Congressman Jeff Fortenberry

Representing the 1st District of Nebraska

Fort Report: Small Business Saturday

Dec 1, 2017
Fort Report

Small Business Saturday occurred this past week.  I like it.  It's not exactly a national holiday to be celebrated, but it reminds us of the importance of Main Street as an essential part of a properly functioning market based economy.   

It should not come as too big of a surprise that the idea of Small Business Saturday came from a major credit card corporation.  I was impressed by their initiative, so awhile back, I randomly placed a call to the CEO to commend the company.  He proudly informed me that the idea came from an intern. 

We are living in a paradoxical age where we are more and more dependent on big business for information flow and consumer goods, and at the same time, we are more and more skeptical of this model.  I was trained in an era where economic language was cast in terms of efficiency, optimization, economies of scale, production capacity, inputs, the free flow of capital and labor, on and on--all part of the vocabulary of academic economic theory.  These are analytical, mechanical terms--necessary for understanding market function--but lacking any connection to deeper purpose.   

Ultimately a properly functioning market is a connector of community, a delivery mechanism for material well-being, and an opportunity enhancer for individual initiative.  The classical economic expressions lack a deeper understanding of the ultimate purpose of production.  I once asked a professor:  Who does normative analysis--what ought to be?  He answered--no one.

We are long past the time when working one's entire career for the same large corporation guaranteed security and wellbeing.  The current corporate construct is desperately driven and hopelessly fragmented by quarterly profit mandates.  Short term decisions overrule long term strategy.  While occasionally brought to heel by scandal and malfeasance, most multinationals are no longer tethered to a face or a place--so they pitch us on TV and print with caring images, and kindly deem us worthy to help with their chosen causes.  The cities with major hub airports benefit.  The rest of America buys.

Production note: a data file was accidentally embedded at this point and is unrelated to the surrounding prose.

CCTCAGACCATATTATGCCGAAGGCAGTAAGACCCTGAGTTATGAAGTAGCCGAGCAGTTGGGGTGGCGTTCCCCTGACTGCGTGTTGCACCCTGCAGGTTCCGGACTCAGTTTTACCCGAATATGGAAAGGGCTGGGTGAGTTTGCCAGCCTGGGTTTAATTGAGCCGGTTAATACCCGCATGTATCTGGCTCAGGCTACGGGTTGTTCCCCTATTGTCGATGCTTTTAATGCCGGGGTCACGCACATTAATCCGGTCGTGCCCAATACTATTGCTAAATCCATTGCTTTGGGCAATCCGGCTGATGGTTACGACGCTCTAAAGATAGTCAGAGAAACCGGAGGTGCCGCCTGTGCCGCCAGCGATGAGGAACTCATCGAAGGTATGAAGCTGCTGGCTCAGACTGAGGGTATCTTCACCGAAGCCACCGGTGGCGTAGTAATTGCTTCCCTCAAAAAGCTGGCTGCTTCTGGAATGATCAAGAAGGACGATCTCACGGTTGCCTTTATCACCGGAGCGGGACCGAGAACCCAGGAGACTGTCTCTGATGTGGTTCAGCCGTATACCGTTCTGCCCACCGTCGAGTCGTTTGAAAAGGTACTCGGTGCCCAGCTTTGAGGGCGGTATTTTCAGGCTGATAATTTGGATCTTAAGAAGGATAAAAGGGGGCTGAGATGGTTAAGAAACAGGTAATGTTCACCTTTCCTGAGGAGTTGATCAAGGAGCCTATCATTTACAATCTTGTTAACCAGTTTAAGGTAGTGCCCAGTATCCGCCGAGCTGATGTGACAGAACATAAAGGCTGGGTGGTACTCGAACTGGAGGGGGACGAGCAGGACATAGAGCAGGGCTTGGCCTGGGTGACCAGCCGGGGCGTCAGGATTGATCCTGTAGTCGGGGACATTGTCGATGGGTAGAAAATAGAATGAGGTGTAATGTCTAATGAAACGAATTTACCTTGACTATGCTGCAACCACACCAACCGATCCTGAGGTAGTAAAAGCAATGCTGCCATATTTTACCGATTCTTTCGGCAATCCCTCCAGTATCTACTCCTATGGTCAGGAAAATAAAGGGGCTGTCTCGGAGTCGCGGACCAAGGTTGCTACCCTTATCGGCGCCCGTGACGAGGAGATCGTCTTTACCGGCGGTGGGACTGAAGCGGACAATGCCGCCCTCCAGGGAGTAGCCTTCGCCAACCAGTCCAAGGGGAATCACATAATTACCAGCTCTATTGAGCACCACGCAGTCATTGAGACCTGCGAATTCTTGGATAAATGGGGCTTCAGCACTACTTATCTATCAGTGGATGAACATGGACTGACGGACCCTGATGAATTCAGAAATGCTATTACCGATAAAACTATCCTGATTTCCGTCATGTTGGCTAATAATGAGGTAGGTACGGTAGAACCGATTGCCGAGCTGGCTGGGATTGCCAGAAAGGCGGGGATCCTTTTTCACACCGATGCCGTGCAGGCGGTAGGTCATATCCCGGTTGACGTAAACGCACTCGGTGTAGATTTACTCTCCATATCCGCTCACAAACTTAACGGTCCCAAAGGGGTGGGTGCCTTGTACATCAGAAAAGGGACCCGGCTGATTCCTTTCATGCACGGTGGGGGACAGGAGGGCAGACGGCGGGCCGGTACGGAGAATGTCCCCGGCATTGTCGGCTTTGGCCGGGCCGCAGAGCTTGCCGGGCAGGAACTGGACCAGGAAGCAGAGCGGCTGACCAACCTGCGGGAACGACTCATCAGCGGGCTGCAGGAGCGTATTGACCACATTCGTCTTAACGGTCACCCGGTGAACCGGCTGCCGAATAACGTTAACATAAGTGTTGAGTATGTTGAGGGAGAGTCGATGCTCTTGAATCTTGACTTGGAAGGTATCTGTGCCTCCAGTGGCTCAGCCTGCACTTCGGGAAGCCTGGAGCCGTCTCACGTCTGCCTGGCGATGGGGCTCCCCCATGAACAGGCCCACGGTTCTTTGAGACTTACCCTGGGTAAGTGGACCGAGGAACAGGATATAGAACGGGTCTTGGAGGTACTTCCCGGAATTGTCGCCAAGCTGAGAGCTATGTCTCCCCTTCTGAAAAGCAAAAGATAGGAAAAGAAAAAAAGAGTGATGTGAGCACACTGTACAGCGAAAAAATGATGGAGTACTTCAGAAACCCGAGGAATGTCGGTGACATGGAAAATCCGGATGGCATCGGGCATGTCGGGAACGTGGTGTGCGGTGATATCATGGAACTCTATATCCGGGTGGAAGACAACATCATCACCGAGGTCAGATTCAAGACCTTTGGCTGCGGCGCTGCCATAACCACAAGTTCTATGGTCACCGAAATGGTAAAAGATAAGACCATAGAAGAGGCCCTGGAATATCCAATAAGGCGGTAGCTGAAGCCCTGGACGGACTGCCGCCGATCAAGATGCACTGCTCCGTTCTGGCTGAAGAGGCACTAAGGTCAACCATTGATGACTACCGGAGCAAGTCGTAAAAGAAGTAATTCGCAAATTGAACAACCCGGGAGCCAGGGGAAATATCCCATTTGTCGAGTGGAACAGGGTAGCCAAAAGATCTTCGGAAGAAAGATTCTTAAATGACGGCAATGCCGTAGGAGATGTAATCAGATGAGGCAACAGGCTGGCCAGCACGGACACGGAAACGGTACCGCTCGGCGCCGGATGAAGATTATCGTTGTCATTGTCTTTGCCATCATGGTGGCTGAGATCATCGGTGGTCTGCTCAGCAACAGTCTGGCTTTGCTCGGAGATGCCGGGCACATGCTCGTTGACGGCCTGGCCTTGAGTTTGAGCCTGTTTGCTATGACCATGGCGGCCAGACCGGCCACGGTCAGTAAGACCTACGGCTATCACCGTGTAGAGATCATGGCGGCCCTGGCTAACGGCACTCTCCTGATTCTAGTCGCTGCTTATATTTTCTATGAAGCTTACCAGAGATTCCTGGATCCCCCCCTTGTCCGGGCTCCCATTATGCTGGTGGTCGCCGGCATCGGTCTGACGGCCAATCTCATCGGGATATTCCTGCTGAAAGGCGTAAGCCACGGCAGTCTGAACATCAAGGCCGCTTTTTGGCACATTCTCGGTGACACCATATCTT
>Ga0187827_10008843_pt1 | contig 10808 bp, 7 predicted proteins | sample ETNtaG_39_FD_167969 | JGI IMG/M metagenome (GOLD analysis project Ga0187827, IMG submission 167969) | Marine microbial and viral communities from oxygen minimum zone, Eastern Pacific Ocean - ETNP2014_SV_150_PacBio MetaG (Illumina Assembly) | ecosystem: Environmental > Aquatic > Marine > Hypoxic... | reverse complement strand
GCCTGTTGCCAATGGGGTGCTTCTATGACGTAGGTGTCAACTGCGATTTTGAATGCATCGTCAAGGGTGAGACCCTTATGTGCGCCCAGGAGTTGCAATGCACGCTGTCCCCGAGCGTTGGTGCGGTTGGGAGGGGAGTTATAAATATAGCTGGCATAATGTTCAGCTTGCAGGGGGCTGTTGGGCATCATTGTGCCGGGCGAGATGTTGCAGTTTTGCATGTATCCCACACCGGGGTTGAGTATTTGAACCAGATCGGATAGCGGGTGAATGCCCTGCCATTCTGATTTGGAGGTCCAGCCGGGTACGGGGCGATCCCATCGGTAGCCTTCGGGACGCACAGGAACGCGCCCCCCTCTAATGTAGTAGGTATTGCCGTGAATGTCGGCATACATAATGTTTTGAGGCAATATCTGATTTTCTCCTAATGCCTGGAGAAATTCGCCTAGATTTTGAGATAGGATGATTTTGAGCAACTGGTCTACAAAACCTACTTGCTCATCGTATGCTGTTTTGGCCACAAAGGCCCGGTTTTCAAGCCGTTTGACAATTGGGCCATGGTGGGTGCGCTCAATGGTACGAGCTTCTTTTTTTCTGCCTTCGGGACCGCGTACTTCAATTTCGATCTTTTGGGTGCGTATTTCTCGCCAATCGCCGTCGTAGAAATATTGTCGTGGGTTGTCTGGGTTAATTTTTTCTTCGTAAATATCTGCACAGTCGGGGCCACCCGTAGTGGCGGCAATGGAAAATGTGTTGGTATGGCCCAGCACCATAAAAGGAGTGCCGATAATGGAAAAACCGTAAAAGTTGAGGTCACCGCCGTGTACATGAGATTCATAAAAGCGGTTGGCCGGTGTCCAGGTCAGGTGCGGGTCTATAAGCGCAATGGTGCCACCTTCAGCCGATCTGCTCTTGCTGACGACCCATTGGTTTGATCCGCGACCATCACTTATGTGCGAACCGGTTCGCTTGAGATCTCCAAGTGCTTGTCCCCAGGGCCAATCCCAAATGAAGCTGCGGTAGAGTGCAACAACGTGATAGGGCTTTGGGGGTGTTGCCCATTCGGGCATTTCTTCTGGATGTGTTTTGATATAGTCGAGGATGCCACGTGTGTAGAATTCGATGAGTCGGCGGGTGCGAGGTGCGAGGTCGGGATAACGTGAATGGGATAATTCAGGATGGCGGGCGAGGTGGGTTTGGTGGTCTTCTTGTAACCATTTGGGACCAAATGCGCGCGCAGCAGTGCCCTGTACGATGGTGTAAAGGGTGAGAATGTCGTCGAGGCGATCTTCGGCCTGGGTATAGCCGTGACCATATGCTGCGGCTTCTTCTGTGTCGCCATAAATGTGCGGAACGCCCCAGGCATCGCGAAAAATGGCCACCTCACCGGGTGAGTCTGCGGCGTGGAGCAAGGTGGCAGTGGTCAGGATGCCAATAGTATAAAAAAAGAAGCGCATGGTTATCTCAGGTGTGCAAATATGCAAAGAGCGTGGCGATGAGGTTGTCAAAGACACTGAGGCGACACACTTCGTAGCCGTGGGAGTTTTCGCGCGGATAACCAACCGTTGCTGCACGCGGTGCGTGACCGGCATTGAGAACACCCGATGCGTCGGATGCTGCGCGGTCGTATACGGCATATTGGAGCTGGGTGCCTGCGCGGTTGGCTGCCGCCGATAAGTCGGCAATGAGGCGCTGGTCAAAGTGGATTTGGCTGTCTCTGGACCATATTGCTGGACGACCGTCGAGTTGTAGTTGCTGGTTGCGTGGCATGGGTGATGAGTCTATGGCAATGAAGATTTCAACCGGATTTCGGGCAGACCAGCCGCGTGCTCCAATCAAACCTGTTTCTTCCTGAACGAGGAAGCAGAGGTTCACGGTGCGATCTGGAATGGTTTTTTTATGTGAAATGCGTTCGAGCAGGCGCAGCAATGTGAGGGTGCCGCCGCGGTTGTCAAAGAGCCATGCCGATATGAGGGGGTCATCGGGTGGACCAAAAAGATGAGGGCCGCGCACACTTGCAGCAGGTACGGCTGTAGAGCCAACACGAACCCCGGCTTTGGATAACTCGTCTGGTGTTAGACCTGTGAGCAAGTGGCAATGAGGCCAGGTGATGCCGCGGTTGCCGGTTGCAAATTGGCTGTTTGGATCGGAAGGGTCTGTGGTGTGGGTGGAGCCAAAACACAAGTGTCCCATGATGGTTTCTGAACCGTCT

One of America's favorite corporations is Apple, an impressively disruptive organization that helped usher in the information age.  It's sleek, edgy, and innovative.  It shows what America can do.  Many of us have benefited.  But let's take a deeper look.  Apple is the largest company by market cap in the world.  Most people think the headquarters of Apple world is Cupertino, California.  A few others--think it is tax-friendly Dublin, Ireland, where Apple’s intellectual property (the literal coin of the company’s realm) is registered. 

As recently documented by the BBC, the truth is that for years Apple took advantage of a fluke in Irish tax law called “the Double Irish.”  Apple declared corporate residence in Ireland without actually residing there or anywhere for that matter. Apple Computer’s headquarters was literally and figuratively in the cloud, with significant production sources coming from China.  Economies of scale create efficiency, but creative disruption does not have to mean abandonment.  The ongoing tax debate seeks to rebalance a number of business inequities, particularly for small business, where most jobs come from.

While large businesses retain a necessary space in producing certain types of goods and large scale industrial products, and can provide exciting opportunity, there is a hunger for the next economic trend to reorient around the revitalization of Main Street—including local food and sustainable energy production, smarter services, and smaller scale manufacturing--recreating that long lost sense of place within our communities.  Imagine a new urbanism of an economic ecosystem with friendly neighborhoods, nearby centers of smaller scale, micro businesses, contextually appropriate architecture, and a burgeoning supply of easily accessible public space.  We see this trend developing. 

Before Kent retired, I used to shop at his shoe store.  He knew me, he knew my size.  Kent relied upon far away manufacturers, but he added the value of excellent service.  Even if it wasn't Small Business Saturday, he always got me to happily spend more than I wanted.  Small business provides the associative attachment, the local cultural touchstones necessary for humane economies of scale.